It was my sister’s desire for chocolate that brought me there. Or rather, my brother’s abysmal stomach that led to the dearth of candy in the first place. Regardless of the reason, I still ended up in the candy aisle of the only decent discount store in my neighborhood, Deals & Discounts, which is colloquially known as D&D.

I was scavenging for a particular type of loser candy that I was craving at that time when I called my brother to ask if he needed anything. He told me two things–1) he was heading back to his school (the same middle school I went to back in the bad ol’ days) to pick up his report card.

And 2) he needed me to tag along.

“No,” was the adamant response I gave him. And I hung up.

My middle school was not a place I would fondly call home. Not just because of the stupid preteen drama nor the embarrassing and cringy memories that would immediately resurface after stepping one foot inside the building, but also because there was no one there to visit. Out of all of the teachers I had during the three years I was in that school, only a couple remain. I didn’t see any point in visiting the school that seemed so familiar on the outside, but so alien in the inside.

I stared at my phone for a while, wondering how much time would elapse until my sister found out about my refusal to accompany Samin and call me to blackmail me to go. But it turned out that I didn’t need to go back to my middle school. Middle school had found me first.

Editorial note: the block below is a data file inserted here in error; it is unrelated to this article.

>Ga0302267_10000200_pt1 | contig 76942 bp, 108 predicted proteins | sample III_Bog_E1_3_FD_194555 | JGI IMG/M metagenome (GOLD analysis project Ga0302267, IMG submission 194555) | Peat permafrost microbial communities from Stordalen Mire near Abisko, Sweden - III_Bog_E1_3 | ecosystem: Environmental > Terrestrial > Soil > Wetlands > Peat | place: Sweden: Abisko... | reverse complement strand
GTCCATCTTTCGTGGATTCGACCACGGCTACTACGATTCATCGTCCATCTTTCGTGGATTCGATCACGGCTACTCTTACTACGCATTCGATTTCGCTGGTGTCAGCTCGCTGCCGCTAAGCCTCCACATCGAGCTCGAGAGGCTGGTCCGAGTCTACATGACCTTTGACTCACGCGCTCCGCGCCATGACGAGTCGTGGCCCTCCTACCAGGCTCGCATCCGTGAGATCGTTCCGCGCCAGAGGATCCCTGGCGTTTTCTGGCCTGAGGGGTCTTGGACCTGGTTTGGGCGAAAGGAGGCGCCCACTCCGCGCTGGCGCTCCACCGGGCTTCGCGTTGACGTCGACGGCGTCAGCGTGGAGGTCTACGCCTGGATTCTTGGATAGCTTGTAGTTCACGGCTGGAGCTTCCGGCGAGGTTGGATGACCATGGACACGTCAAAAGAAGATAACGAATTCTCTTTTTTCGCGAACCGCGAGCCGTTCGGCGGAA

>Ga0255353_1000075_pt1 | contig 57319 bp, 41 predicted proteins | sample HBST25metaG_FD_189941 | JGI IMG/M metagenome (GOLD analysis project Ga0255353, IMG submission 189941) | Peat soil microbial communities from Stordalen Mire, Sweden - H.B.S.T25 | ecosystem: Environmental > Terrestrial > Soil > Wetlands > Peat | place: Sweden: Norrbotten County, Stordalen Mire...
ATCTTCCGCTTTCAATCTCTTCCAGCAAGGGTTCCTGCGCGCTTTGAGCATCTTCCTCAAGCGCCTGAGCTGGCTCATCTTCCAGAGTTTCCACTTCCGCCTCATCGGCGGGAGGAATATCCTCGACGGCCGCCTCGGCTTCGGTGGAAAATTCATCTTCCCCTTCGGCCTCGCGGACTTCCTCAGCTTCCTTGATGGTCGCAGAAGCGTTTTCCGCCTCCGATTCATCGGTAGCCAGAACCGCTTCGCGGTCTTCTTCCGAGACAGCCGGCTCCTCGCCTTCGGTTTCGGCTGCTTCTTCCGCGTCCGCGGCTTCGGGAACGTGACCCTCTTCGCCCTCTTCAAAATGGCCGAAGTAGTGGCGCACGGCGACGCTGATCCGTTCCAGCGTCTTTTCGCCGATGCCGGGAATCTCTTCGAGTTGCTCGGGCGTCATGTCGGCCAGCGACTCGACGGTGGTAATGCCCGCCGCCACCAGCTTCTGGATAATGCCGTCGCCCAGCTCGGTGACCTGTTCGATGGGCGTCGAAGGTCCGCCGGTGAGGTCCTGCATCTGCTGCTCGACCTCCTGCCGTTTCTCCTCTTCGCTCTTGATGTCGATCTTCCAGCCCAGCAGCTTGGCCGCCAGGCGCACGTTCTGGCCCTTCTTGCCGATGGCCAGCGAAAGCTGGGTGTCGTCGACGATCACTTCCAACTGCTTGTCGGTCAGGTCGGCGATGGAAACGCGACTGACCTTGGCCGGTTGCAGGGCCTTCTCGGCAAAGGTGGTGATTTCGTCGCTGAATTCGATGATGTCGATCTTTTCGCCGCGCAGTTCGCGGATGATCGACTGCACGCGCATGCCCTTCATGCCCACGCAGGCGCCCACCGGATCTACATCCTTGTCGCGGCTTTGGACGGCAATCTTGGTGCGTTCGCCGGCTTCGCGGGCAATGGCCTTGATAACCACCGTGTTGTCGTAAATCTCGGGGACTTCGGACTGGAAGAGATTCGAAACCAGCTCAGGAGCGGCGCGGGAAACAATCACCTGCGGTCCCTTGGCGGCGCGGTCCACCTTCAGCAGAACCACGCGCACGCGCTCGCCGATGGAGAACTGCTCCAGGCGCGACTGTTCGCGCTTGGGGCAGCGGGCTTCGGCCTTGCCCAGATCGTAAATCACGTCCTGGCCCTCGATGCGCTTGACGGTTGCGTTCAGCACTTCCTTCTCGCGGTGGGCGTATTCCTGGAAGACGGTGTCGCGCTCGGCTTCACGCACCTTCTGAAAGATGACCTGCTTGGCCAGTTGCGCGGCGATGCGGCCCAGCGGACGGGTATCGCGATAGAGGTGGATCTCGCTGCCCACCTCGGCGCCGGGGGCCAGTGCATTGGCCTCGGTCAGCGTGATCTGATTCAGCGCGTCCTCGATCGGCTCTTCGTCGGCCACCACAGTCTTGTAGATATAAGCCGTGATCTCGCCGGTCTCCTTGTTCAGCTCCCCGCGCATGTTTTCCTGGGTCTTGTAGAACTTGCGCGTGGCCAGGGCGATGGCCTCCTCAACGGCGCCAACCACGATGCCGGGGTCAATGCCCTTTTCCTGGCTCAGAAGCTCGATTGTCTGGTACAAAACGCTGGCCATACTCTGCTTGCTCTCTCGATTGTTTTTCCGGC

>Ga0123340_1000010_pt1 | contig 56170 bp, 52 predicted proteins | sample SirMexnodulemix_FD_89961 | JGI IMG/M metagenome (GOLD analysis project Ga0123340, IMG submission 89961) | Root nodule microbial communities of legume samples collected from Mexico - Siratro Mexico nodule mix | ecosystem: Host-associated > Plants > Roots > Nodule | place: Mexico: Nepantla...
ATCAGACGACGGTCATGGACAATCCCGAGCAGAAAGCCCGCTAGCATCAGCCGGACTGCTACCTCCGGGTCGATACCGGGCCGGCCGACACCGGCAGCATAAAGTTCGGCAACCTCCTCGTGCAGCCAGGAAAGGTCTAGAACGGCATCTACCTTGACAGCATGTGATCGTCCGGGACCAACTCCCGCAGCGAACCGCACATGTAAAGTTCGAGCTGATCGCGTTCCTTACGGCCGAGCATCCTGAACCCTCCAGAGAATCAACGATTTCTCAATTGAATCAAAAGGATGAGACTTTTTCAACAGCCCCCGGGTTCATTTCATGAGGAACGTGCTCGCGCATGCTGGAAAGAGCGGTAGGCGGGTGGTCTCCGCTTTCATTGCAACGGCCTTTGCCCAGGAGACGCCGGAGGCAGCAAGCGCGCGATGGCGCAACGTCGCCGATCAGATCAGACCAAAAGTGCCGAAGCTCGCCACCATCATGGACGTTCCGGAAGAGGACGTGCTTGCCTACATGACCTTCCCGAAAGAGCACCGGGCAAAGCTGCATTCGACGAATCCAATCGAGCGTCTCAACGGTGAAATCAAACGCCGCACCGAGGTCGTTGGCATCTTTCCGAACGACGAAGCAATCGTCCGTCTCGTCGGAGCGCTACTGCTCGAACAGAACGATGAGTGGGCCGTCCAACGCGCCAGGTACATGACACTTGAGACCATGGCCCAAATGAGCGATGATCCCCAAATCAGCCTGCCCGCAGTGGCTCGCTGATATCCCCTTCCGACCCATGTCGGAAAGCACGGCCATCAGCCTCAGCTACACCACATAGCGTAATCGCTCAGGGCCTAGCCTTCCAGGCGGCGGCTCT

And she was staring right at me with her almond-shaped eyes.

“SHORMIE!!!!” she yelled. Her electric blue hair bounced up and down as she ran to give me a hug. I patted her back awkwardly as she squeezed me tight, just as she would back then.

After such a long time, Coney had found me.

We talked for a while about colleges (as every senior has been and will be doing), talked about Japan (she was planning on applying to schools there) and looked for my loser candy (we didn’t end up finding it). We spoke for such a long time that I’d forgotten my dilemma until my daddy called me and kindly asked me to drag Samin to his middle school.

We parted ways, and just we’ve done before, we promised to keep in touch.

It was at that point I remembered that middle school wasn’t as gross as I recalled. It wasn’t great. But it was fun, at least when spent with my friends. And although it changed a lot, the ambience was still the same. At least, I hoped it was.

And I promised myself that I would fulfil the promise I made with Coney (after Dec. 1, of course).

I found my brother moments before she left. Not even bothering to greet me first, he hurriedly asked if I was going to take him to his school and do all the talking.

I answered again with a “no,” but this time, I didn’t mean it.

(At least for the first part of his question.)

 

 

 

 

 

 

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